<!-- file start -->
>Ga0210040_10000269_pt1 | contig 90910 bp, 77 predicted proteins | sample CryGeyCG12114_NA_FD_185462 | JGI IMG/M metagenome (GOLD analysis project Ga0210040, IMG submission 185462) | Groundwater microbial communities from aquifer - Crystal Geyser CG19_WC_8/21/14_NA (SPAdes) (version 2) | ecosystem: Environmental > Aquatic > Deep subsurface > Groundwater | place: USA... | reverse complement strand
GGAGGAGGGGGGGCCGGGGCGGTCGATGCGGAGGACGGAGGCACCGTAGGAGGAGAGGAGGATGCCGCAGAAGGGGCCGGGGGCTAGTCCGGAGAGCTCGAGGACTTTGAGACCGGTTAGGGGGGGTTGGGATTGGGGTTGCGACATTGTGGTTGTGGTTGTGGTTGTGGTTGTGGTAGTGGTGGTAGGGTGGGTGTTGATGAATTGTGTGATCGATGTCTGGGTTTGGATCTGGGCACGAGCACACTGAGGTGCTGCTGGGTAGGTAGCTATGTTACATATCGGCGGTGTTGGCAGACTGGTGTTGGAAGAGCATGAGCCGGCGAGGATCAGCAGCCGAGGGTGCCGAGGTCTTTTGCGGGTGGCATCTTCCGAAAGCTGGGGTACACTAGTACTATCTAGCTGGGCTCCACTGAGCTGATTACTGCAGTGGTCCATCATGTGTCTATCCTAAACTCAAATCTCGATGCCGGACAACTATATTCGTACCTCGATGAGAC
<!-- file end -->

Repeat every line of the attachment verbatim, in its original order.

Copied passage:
>Ga0210040_10000269_pt1 | contig 90910 bp, 77 predicted proteins | sample CryGeyCG12114_NA_FD_185462 | JGI IMG/M metagenome (GOLD analysis project Ga0210040, IMG submission 185462) | Groundwater microbial communities from aquifer - Crystal Geyser CG19_WC_8/21/14_NA (SPAdes) (version 2) | ecosystem: Environmental > Aquatic > Deep subsurface > Groundwater | place: USA... | reverse complement strand
GGAGGAGGGGGGGCCGGGGCGGTCGATGCGGAGGACGGAGGCACCGTAGGAGGAGAGGAGGATGCCGCAGAAGGGGCCGGGGGCTAGTCCGGAGAGCTCGAGGACTTTGAGACCGGTTAGGGGGGGTTGGGATTGGGGTTGCGACATTGTGGTTGTGGTTGTGGTTGTGGTTGTGGTAGTGGTGGTAGGGTGGGTGTTGATGAATTGTGTGATCGATGTCTGGGTTTGGATCTGGGCACGAGCACACTGAGGTGCTGCTGGGTAGGTAGCTATGTTACATATCGGCGGTGTTGGCAGACTGGTGTTGGAAGAGCATGAGCCGGCGAGGATCAGCAGCCGAGGGTGCCGAGGTCTTTTGCGGGTGGCATCTTCCGAAAGCTGGGGTACACTAGTACTATCTAGCTGGGCTCCACTGAGCTGATTACTGCAGTGGTCCATCATGTGTCTATCCTAAACTCAAATCTCGATGCCGGACAACTATATTCGTACCTCGATGAGAC